INTENSE SIDE STRETCH POSE

INTENSE SIDE STRETCH POSE (PARSVOTTANASANA) HOW TO PERFORM From standing Tadasana (Mountain pose), inhale to step right foot back and turn it out to about 45 degrees. Keep both legs firm and straight. Exhale to ground your feet. Inhale, spread

INTENSE SIDE STRETCH POSE
(PARSVOTTANASANA)

HOW TO PERFORM

From standing Tadasana (Mountain pose), inhale to step right foot back and turn it out to about 45 degrees.

Keep both legs firm and straight. Exhale to ground your feet.

Inhale, spread toes and activate your legs (if doing full pose bring hands together at back into reversed prayer with palms together and fingers pointing upwards or hold the elbows).

Square your hips by moving left hip back and right hip forward.

Lift your chest, elongating the spine.

Exhale, rooting down through the legs, hinge from hips over left leg and look at left big tow for your drishti (eye focus).

To release, exhale to step your right foot forward into Uttanasana (Standing Forward Bend). Inhale as you come up to Tadasana.

Repeat on the other side.

BENEFITS

• Calms the brain.
• Stretches the spine, hips, and hamstrings, shoulders and wrists (if in the full pose with arms behind the back).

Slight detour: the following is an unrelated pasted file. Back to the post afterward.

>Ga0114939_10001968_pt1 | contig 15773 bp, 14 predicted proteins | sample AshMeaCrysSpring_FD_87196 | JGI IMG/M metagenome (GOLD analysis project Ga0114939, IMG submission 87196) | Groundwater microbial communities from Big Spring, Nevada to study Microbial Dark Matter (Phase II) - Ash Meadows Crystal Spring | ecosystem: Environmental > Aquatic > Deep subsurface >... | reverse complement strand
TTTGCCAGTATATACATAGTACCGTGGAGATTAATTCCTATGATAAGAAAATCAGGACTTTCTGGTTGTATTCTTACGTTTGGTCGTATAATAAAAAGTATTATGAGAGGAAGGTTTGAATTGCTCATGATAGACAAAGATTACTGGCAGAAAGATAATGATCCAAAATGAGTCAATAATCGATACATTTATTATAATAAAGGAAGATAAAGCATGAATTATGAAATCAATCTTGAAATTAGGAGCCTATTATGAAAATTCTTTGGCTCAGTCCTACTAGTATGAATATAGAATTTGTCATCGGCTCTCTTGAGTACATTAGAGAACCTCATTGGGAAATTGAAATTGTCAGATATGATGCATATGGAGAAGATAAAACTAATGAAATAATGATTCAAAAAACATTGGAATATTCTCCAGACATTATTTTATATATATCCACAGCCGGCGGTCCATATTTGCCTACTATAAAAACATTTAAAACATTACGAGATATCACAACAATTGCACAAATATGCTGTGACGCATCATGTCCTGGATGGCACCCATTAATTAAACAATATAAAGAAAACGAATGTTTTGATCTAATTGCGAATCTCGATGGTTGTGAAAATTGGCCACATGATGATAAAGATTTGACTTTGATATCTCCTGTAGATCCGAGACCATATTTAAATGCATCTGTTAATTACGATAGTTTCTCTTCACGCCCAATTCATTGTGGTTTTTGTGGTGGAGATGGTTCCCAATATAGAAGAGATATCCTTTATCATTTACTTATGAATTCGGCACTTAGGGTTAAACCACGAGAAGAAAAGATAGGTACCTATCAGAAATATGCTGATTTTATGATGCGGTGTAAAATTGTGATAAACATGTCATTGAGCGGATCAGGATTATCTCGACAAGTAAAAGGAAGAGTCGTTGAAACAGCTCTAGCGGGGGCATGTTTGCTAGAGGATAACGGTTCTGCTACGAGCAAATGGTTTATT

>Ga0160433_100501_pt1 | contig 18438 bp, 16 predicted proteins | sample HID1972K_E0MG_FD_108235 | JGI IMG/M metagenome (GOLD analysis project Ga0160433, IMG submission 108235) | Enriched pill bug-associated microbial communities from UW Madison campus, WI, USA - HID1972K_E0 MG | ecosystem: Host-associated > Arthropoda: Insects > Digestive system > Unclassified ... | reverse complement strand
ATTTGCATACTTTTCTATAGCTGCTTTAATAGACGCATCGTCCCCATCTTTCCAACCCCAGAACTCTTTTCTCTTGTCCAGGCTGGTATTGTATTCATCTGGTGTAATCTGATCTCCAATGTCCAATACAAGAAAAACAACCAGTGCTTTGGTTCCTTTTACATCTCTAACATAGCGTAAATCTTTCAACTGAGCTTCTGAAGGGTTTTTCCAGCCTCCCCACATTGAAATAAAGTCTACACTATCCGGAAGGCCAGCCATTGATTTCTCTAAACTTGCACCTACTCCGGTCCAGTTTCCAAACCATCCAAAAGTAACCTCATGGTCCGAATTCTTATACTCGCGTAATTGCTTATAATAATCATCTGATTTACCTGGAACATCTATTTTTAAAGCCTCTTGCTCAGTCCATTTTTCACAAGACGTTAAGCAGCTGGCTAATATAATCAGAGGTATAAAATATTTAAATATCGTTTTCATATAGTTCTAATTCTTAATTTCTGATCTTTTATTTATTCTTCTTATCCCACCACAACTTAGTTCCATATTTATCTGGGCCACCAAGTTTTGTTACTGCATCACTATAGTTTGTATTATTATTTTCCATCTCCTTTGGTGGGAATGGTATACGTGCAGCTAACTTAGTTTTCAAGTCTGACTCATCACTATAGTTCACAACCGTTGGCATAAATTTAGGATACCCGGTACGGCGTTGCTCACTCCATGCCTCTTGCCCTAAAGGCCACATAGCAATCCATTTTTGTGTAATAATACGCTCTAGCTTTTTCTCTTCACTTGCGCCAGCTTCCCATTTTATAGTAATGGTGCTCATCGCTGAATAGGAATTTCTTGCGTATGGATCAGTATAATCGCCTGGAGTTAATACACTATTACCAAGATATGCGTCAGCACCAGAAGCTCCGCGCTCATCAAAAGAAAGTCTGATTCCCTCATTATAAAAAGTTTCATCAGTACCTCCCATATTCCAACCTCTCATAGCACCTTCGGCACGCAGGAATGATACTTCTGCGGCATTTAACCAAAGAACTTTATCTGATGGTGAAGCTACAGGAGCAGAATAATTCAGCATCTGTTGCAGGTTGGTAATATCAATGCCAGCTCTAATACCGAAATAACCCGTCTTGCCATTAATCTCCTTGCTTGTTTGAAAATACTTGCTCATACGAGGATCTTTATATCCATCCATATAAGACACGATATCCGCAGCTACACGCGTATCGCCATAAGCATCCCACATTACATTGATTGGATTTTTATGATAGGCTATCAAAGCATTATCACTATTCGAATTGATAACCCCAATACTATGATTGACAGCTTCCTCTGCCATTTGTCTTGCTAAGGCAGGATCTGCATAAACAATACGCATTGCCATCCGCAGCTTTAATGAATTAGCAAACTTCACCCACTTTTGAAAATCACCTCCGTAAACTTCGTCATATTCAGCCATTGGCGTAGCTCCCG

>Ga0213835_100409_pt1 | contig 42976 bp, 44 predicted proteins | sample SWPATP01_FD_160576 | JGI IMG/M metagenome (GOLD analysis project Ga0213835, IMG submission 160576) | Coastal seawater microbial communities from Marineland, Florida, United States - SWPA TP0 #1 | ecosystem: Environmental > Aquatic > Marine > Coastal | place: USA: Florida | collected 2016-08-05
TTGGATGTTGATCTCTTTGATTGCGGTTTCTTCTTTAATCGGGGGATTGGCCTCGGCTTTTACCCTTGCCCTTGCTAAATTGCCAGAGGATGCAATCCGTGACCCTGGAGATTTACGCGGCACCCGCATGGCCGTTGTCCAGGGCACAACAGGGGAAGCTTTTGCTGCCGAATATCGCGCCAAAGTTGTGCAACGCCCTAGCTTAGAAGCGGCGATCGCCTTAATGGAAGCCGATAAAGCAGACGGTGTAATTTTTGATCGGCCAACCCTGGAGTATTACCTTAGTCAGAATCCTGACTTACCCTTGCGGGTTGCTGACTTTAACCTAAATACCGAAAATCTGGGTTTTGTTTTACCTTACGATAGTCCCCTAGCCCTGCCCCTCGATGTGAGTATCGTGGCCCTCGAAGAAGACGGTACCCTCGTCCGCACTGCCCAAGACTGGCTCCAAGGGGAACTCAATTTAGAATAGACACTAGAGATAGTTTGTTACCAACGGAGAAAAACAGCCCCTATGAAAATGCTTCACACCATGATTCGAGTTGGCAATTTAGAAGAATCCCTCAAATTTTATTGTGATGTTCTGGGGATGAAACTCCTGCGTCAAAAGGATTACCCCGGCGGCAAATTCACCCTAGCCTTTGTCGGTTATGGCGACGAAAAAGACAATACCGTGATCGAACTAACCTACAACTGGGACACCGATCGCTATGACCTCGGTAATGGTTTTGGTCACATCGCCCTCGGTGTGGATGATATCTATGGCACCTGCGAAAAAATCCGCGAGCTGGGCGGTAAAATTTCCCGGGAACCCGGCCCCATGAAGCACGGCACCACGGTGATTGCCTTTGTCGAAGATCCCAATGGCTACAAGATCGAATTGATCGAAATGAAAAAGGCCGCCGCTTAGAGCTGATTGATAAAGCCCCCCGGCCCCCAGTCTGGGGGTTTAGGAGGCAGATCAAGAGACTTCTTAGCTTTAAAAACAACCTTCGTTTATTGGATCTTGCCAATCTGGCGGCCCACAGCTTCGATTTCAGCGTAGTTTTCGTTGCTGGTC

• Strengthens the legs.
• Stimulates the abdominal organs.
• Improves posture and sense of balance.
• Improves digestion.

PRECAUTIONS AND CONTRADICTIONS

Blood pressure patients, or someone who generally has high blood pressure should consult their doctor before attempting to practise Parsvottanasana.

Stiffness in the neck can make this pose challenging as it can intensify the tension if not corrected.

A very weak lower back hinders going deeper into the pose and should be avoided to prevent injury. When the hamstrings are tight, they shorten and pull the pelvis into a tucked position, which flattens your lumbar curve and can cause low-back tension. To find length in the hamstrings, the pelvis needs to tilt forward so the sitting bones can lift.

Modifications

Putting the hands on blocks just below the shoulders at a height that enables you to hinge at the hips (not the spine) and straighten the legs without strain or putting the hands against a wall. Holding the elbows behind the back instead of reversed prayer position.